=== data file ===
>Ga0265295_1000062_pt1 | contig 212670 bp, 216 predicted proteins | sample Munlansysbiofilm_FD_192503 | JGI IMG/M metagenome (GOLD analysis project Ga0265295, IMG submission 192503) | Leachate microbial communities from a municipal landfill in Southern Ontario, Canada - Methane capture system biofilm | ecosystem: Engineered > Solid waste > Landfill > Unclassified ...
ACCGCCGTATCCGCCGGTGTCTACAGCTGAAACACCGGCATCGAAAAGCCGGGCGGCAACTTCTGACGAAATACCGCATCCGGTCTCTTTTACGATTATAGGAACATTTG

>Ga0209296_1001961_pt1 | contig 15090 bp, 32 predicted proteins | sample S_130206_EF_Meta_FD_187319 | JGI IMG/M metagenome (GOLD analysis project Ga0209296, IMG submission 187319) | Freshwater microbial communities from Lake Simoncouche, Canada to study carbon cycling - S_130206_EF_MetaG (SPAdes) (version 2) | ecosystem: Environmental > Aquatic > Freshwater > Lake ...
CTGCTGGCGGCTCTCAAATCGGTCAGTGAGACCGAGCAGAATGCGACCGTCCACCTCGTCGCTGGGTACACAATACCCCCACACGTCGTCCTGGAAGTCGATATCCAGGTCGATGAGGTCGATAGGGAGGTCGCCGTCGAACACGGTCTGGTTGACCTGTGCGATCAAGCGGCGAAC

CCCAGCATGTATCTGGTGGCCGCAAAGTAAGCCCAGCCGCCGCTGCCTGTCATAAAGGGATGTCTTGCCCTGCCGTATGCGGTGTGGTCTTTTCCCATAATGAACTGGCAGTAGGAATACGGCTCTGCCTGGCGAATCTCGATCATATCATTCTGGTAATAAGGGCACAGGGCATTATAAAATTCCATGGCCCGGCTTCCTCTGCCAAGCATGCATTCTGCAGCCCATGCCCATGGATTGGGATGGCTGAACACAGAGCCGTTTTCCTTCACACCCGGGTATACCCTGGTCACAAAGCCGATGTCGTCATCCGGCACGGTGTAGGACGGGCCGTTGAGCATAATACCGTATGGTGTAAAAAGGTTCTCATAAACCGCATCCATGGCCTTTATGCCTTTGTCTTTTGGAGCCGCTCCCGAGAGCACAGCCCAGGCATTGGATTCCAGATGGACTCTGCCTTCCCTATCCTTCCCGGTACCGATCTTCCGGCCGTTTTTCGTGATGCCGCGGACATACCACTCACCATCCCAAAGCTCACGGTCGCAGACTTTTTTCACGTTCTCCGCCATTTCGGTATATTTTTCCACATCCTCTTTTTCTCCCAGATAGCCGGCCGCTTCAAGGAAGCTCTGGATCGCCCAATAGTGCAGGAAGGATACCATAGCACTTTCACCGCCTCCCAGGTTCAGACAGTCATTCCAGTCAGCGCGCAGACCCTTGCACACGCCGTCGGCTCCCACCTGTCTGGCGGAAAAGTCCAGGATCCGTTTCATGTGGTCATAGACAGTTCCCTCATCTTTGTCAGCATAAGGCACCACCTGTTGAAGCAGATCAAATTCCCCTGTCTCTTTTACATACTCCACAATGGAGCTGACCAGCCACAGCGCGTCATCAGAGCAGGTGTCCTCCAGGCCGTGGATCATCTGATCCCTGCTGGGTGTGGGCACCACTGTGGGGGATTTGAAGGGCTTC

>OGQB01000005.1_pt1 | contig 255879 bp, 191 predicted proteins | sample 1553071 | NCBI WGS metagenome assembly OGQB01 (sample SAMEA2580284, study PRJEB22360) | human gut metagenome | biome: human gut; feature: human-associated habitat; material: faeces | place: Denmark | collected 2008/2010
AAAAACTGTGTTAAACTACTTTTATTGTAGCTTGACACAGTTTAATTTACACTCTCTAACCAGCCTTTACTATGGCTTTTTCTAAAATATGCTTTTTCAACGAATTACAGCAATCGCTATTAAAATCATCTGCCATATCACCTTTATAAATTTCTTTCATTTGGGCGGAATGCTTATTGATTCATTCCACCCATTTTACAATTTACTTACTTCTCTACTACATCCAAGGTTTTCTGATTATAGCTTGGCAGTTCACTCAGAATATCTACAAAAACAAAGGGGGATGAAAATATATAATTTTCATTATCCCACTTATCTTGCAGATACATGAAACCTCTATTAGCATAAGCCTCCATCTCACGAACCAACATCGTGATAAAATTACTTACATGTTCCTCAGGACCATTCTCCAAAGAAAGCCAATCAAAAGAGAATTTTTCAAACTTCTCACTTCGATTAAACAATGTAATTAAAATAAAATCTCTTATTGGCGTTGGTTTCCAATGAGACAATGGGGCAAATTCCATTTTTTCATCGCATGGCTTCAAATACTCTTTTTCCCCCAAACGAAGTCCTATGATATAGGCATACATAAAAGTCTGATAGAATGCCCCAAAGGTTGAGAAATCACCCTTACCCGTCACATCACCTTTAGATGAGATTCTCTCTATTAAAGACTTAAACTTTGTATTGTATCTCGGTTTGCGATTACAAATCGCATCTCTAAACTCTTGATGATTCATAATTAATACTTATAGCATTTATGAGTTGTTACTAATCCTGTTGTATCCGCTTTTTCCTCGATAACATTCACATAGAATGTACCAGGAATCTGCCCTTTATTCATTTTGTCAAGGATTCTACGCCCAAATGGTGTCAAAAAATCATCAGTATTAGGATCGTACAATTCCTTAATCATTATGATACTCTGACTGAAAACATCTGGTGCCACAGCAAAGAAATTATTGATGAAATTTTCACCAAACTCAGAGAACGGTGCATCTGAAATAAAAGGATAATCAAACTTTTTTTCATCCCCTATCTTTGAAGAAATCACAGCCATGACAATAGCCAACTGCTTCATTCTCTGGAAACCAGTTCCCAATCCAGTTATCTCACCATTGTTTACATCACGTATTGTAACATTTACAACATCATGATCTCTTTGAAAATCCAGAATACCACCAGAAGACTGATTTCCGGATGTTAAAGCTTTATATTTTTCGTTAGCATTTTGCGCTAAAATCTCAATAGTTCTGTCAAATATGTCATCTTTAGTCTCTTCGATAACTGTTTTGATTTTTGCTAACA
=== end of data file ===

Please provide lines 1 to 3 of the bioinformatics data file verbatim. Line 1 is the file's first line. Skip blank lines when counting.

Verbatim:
>Ga0265295_1000062_pt1 | contig 212670 bp, 216 predicted proteins | sample Munlansysbiofilm_FD_192503 | JGI IMG/M metagenome (GOLD analysis project Ga0265295, IMG submission 192503) | Leachate microbial communities from a municipal landfill in Southern Ontario, Canada - Methane capture system biofilm | ecosystem: Engineered > Solid waste > Landfill > Unclassified ...
ACCGCCGTATCCGCCGGTGTCTACAGCTGAAACACCGGCATCGAAAAGCCGGGCGGCAACTTCTGACGAAATACCGCATCCGGTCTCTTTTACGATTATAGGAACATTTG

>Ga0209296_1001961_pt1 | contig 15090 bp, 32 predicted proteins | sample S_130206_EF_Meta_FD_187319 | JGI IMG/M metagenome (GOLD analysis project Ga0209296, IMG submission 187319) | Freshwater microbial communities from Lake Simoncouche, Canada to study carbon cycling - S_130206_EF_MetaG (SPAdes) (version 2) | ecosystem: Environmental > Aquatic > Freshwater > Lake ...